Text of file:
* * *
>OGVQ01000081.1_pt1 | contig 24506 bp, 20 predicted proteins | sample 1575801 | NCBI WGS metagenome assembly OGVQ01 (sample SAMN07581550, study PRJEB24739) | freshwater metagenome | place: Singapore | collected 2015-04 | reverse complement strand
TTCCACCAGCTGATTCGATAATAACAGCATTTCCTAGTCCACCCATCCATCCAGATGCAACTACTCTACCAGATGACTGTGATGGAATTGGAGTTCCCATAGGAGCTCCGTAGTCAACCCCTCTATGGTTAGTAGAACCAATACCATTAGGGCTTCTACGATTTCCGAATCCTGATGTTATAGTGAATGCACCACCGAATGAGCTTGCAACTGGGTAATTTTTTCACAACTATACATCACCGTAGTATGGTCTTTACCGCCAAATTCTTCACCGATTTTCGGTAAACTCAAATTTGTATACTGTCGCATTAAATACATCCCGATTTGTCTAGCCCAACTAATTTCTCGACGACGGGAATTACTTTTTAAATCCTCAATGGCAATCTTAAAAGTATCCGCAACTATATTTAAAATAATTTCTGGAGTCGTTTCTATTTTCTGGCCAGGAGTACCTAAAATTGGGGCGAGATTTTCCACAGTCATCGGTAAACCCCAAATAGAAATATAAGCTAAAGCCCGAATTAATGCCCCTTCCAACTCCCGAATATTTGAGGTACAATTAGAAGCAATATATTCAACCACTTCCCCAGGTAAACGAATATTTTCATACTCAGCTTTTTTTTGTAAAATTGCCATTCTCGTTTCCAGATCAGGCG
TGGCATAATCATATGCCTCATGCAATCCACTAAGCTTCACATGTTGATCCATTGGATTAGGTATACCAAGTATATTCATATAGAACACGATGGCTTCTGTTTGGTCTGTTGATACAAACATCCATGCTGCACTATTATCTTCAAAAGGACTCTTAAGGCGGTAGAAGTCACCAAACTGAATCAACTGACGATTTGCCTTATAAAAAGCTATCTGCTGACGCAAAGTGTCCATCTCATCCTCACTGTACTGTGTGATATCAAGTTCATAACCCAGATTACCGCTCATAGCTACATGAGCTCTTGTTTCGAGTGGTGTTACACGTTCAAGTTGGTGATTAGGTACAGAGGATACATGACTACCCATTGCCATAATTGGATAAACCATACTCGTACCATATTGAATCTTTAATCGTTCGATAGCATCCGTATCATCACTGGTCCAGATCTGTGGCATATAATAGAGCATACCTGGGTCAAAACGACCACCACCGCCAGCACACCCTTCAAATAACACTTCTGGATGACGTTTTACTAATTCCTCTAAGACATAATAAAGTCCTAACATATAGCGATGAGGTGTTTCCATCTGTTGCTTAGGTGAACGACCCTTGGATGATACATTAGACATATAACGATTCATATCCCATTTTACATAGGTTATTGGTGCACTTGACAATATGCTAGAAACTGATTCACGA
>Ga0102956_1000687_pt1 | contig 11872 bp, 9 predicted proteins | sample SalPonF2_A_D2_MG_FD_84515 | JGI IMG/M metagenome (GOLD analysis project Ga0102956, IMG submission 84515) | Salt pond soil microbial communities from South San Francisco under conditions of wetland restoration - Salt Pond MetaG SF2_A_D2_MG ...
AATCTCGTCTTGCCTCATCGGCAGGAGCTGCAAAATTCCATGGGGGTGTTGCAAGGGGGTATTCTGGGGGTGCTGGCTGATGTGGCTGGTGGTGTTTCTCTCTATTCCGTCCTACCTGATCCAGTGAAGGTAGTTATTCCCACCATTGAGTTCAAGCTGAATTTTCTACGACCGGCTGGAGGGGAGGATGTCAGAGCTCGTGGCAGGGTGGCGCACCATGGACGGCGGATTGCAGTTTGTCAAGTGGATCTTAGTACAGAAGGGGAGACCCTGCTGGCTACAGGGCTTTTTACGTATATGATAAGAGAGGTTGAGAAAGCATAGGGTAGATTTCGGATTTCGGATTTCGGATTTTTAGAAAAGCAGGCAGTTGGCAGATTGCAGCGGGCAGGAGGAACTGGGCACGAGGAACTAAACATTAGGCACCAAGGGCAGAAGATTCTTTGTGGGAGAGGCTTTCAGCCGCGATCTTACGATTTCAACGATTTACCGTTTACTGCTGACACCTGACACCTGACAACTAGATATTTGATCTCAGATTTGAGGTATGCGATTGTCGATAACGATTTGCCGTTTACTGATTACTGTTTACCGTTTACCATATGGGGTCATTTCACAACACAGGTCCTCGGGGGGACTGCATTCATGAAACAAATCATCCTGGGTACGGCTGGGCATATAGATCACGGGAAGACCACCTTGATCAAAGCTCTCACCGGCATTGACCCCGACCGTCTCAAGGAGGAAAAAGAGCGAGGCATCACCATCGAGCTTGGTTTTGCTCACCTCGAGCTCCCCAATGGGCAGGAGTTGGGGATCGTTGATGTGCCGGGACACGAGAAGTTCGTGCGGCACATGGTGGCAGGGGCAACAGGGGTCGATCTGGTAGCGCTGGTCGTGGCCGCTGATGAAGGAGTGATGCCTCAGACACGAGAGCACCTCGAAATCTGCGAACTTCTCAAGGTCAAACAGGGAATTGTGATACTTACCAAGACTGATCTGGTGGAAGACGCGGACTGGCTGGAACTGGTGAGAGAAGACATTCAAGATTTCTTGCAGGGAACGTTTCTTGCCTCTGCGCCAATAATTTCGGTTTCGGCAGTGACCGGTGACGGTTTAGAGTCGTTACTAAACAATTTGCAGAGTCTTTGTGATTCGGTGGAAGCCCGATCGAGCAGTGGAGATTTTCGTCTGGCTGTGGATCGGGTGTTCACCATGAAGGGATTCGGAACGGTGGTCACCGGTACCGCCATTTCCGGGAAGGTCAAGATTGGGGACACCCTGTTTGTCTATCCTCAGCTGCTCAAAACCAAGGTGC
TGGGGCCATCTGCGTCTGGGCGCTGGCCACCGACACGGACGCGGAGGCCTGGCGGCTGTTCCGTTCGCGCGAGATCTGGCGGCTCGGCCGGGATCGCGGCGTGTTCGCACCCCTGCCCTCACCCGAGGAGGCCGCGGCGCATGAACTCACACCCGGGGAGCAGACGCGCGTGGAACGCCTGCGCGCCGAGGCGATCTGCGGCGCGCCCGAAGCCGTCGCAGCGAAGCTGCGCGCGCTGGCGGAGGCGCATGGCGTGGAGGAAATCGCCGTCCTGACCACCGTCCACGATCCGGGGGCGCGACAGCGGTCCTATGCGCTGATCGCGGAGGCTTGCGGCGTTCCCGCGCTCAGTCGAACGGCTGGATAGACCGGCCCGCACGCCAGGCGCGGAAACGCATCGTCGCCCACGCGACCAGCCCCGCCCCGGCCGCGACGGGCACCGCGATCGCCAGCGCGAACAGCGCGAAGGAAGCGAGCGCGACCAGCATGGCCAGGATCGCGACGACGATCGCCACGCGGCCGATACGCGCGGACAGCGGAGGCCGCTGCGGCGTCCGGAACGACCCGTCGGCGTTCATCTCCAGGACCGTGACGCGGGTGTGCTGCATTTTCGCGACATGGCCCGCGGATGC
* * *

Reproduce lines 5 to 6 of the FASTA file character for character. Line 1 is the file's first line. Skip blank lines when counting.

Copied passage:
AATCTCGTCTTGCCTCATCGGCAGGAGCTGCAAAATTCCATGGGGGTGTTGCAAGGGGGTATTCTGGGGGTGCTGGCTGATGTGGCTGGTGGTGTTTCTCTCTATTCCGTCCTACCTGATCCAGTGAAGGTAGTTATTCCCACCATTGAGTTCAAGCTGAATTTTCTACGACCGGCTGGAGGGGAGGATGTCAGAGCTCGTGGCAGGGTGGCGCACCATGGACGGCGGATTGCAGTTTGTCAAGTGGATCTTAGTACAGAAGGGGAGACCCTGCTGGCTACAGGGCTTTTTACGTATATGATAAGAGAGGTTGAGAAAGCATAGGGTAGATTTCGGATTTCGGATTTCGGATTTTTAGAAAAGCAGGCAGTTGGCAGATTGCAGCGGGCAGGAGGAACTGGGCACGAGGAACTAAACATTAGGCACCAAGGGCAGAAGATTCTTTGTGGGAGAGGCTTTCAGCCGCGATCTTACGATTTCAACGATTTACCGTTTACTGCTGACACCTGACACCTGACAACTAGATATTTGATCTCAGATTTGAGGTATGCGATTGTCGATAACGATTTGCCGTTTACTGATTACTGTTTACCGTTTACCATATGGGGTCATTTCACAACACAGGTCCTCGGGGGGACTGCATTCATGAAACAAATCATCCTGGGTACGGCTGGGCATATAGATCACGGGAAGACCACCTTGATCAAAGCTCTCACCGGCATTGACCCCGACCGTCTCAAGGAGGAAAAAGAGCGAGGCATCACCATCGAGCTTGGTTTTGCTCACCTCGAGCTCCCCAATGGGCAGGAGTTGGGGATCGTTGATGTGCCGGGACACGAGAAGTTCGTGCGGCACATGGTGGCAGGGGCAACAGGGGTCGATCTGGTAGCGCTGGTCGTGGCCGCTGATGAAGGAGTGATGCCTCAGACACGAGAGCACCTCGAAATCTGCGAACTTCTCAAGGTCAAACAGGGAATTGTGATACTTACCAAGACTGATCTGGTGGAAGACGCGGACTGGCTGGAACTGGTGAGAGAAGACATTCAAGATTTCTTGCAGGGAACGTTTCTTGCCTCTGCGCCAATAATTTCGGTTTCGGCAGTGACCGGTGACGGTTTAGAGTCGTTACTAAACAATTTGCAGAGTCTTTGTGATTCGGTGGAAGCCCGATCGAGCAGTGGAGATTTTCGTCTGGCTGTGGATCGGGTGTTCACCATGAAGGGATTCGGAACGGTGGTCACCGGTACCGCCATTTCCGGGAAGGTCAAGATTGGGGACACCCTGTTTGTCTATCCTCAGCTGCTCAAAACCAAGGTGC
TGGGGCCATCTGCGTCTGGGCGCTGGCCACCGACACGGACGCGGAGGCCTGGCGGCTGTTCCGTTCGCGCGAGATCTGGCGGCTCGGCCGGGATCGCGGCGTGTTCGCACCCCTGCCCTCACCCGAGGAGGCCGCGGCGCATGAACTCACACCCGGGGAGCAGACGCGCGTGGAACGCCTGCGCGCCGAGGCGATCTGCGGCGCGCCCGAAGCCGTCGCAGCGAAGCTGCGCGCGCTGGCGGAGGCGCATGGCGTGGAGGAAATCGCCGTCCTGACCACCGTCCACGATCCGGGGGCGCGACAGCGGTCCTATGCGCTGATCGCGGAGGCTTGCGGCGTTCCCGCGCTCAGTCGAACGGCTGGATAGACCGGCCCGCACGCCAGGCGCGGAAACGCATCGTCGCCCACGCGACCAGCCCCGCCCCGGCCGCGACGGGCACCGCGATCGCCAGCGCGAACAGCGCGAAGGAAGCGAGCGCGACCAGCATGGCCAGGATCGCGACGACGATCGCCACGCGGCCGATACGCGCGGACAGCGGAGGCCGCTGCGGCGTCCGGAACGACCCGTCGGCGTTCATCTCCAGGACCGTGACGCGGGTGTGCTGCATTTTCGCGACATGGCCCGCGGATGC